Sorry this is so long. I didn’t have time to write anything shorter.
Seven Quick Takes: Seven Really Good Books for Young Adults
When I was in high school, everything we read had to be about either the Holocaust, or suicide, or both. An exception could be made for books about racism, provided several lynchings were described in technicolor. Then, after we finished our assigned reading for the year, the school board would hold a workshop on what to do about rampant and debilitating depression in the student body.
Well, it’s too late for me, of course. As soon as I’m done with this post, I’m going to go huff some wood glue, write a note blaming my parents, and OD on some Xanax I stole from the locker room while listening to Nevermind (to my younger readers: check your oldies station if that reference puzzles you. Oh, lord. . . )
But you still have a chance. Here are seven books of fiction I recommend for your teenager or almost-teenager. Kids that age do enjoy a good bout of angst, but these are books that don’t glorify teenage gloom, or teach that it’s the world’s job to learn to appreciate the delicate genius that is Teenage Me. Not all of the books are about teenagers, and all of them could easily be enjoyed by adults. Most of these books are about courage, and about something that teenagers really need to know: how to discern true love from its flashier counterfit. With the possible exception of the Patterson novels, I don’t think this list is too girly. The only other thing they have in common is that they are stuffed with good ideas that young people need to hear, and the writing is far above average.
Till We Have Faces by C. S. Lewis
This one is often included in YA lists, but not for the right reasons, I think. Teenagers won’t fully appreciate the themes of love and fidelity in this fleshing-out of the myth of Cupid and Psyche, but there is plenty else in this gorgeous and searing novel to grab them by the scruff of the neck and shake the stupid ideas out of them. Heartrending and intense. For grades 9 and up.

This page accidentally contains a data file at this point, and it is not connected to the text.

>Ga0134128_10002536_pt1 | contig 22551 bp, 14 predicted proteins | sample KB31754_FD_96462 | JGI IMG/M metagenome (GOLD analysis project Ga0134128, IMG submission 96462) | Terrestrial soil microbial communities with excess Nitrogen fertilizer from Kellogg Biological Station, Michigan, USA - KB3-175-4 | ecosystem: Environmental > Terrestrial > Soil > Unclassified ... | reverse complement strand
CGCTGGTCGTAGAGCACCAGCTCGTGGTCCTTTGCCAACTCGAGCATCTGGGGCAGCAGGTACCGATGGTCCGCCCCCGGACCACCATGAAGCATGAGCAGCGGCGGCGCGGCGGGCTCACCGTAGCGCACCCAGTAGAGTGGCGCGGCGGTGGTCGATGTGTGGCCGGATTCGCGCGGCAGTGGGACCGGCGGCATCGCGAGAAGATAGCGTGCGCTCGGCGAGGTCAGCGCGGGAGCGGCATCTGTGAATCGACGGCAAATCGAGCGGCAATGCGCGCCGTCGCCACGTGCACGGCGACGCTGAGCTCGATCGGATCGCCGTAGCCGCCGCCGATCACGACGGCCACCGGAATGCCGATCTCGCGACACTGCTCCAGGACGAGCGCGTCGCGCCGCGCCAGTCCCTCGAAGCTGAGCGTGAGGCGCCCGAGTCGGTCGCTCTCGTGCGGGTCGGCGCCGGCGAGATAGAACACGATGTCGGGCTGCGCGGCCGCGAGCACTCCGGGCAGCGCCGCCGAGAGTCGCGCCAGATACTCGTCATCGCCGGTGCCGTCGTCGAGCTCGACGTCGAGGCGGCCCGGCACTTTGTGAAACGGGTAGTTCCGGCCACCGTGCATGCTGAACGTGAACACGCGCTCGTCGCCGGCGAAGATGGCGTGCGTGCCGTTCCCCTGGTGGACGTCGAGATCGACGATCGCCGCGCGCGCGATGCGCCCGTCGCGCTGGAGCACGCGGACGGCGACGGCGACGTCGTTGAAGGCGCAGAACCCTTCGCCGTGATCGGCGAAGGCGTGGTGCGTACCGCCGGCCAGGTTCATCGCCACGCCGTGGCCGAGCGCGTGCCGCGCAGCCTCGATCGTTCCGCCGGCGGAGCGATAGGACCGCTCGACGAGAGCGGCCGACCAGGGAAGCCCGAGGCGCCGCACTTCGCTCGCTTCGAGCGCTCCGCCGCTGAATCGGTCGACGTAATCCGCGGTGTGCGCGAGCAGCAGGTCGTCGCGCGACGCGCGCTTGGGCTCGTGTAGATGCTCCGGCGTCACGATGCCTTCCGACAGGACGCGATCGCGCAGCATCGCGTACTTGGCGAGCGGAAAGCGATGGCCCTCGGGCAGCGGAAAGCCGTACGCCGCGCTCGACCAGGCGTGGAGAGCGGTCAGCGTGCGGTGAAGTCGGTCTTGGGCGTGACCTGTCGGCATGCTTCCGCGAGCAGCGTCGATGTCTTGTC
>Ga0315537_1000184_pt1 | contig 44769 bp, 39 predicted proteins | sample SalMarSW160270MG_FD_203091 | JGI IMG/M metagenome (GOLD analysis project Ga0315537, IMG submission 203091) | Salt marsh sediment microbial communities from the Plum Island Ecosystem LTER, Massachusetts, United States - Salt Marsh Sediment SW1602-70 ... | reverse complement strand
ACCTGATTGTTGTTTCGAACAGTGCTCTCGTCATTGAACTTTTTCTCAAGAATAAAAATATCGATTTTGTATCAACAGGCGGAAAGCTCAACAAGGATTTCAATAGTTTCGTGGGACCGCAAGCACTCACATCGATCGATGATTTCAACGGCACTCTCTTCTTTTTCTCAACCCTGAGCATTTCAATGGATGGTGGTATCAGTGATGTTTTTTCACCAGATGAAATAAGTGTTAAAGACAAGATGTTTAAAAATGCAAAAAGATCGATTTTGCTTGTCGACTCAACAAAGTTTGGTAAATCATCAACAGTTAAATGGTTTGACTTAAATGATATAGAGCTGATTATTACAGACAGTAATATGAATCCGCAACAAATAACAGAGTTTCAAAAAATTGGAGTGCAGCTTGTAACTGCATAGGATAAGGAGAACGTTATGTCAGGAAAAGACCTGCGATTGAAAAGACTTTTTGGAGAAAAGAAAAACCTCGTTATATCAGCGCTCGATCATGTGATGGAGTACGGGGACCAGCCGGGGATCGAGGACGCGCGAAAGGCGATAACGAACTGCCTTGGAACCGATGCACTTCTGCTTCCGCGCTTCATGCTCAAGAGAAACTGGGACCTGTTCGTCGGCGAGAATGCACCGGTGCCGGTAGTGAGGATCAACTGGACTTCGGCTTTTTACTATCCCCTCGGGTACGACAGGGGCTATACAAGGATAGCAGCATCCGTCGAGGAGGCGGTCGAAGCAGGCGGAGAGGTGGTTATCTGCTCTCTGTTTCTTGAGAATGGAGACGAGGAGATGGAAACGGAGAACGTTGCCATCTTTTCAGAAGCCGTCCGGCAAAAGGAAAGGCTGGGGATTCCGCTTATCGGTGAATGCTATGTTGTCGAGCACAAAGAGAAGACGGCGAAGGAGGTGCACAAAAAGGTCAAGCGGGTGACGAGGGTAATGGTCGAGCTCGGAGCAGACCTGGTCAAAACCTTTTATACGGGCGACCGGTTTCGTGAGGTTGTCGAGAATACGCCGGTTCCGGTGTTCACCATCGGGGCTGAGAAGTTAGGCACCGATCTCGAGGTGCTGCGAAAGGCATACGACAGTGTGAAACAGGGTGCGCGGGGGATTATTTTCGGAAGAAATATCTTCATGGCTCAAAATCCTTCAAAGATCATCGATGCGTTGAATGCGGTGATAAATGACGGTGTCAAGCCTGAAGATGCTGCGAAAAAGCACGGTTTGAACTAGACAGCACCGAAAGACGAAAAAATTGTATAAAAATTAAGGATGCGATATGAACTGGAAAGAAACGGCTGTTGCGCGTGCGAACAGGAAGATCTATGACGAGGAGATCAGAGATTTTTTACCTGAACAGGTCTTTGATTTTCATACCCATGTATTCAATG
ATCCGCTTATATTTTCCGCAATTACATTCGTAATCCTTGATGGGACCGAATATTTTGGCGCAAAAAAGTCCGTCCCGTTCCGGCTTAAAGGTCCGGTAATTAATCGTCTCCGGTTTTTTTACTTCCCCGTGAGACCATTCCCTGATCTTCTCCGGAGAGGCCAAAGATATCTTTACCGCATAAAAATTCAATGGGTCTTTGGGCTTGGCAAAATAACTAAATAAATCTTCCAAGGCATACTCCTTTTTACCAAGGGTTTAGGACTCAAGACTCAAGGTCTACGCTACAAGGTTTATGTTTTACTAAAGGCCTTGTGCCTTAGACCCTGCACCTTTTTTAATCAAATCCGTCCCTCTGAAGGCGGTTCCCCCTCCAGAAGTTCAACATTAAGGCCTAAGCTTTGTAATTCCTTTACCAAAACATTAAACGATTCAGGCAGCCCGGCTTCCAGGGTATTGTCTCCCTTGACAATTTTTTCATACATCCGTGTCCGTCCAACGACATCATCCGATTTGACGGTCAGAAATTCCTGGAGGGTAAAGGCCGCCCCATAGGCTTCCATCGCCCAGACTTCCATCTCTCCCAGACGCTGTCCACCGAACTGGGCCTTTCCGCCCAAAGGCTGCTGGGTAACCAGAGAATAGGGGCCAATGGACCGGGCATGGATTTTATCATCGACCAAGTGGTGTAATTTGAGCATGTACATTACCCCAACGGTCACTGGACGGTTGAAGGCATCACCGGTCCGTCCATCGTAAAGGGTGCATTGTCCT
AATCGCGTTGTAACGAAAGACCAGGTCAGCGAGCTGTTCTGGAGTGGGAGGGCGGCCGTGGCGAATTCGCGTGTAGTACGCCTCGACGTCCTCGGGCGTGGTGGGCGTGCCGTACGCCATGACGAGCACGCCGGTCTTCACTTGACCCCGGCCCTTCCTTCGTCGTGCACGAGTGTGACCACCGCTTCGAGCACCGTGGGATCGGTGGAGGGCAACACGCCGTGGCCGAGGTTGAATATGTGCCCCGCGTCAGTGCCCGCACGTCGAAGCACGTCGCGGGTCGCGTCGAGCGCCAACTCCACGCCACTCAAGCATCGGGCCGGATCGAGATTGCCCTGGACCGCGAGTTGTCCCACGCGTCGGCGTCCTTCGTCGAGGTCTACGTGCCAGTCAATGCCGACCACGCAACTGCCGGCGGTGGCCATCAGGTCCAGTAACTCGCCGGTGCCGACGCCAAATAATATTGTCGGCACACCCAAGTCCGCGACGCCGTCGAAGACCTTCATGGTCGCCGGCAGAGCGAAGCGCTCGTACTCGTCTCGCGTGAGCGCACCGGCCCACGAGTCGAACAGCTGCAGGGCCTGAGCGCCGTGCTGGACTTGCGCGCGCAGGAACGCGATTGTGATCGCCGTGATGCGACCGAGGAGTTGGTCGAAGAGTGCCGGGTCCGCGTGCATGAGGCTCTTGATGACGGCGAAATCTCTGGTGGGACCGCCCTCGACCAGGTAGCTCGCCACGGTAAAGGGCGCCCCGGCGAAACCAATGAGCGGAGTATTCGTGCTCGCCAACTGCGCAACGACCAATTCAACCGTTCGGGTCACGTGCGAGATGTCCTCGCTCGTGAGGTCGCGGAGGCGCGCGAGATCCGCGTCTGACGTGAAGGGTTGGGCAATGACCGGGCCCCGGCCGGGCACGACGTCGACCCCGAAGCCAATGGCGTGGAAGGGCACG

–2 and 3–
Two novels by Katherine Patterson:
Jacob Have I Loved is a coming-of-age novel about twin girls living on a crabbing island in the Chesapeake Bay in the 1940’s. One sister is lovely, talented, fragile, and secretly vicious — the other, the narrator, is plain, strong, and full of rage. The character of the horrible old grandmother is unforgettable. The book achieves something I always look for in a novel: honesty about the flaws of the main character, with flashes of sympathy for even the worst characters. Flawless in structure, characterization, and style. For grades 7 and up.
Another excellent novel by Patterson, suitable for grades 5 and up, is The Great Gilly Hopkins.
It’s like Flannery O’Connor, Jr. Great portrayals of hypocrisy, great portrayals of genuine love by a genuine Christian, who happens to be a fat, trashy, semi-literate foster mother named Trotter. It could easily have dissolved into melodrama, but resists. My only quibble is with the character of the black teacher, Miss Harris — she seems a bit too glibly drawn as the hard-as-nails and smart-as-a-whip black teacher with a heart of gold, etc. All the rest of the characters, though, are thoroughly believable, from Trotter, to her pathetic ward William Ernest Teague (W.E.T.), to the greasy-haired would-be sidekick, Agnes Stokes. (See, I remember all their names, and I haven’t read this book for years. It sticks with you!) I believe it’s sold as a novel about racism, but it’s really just about love.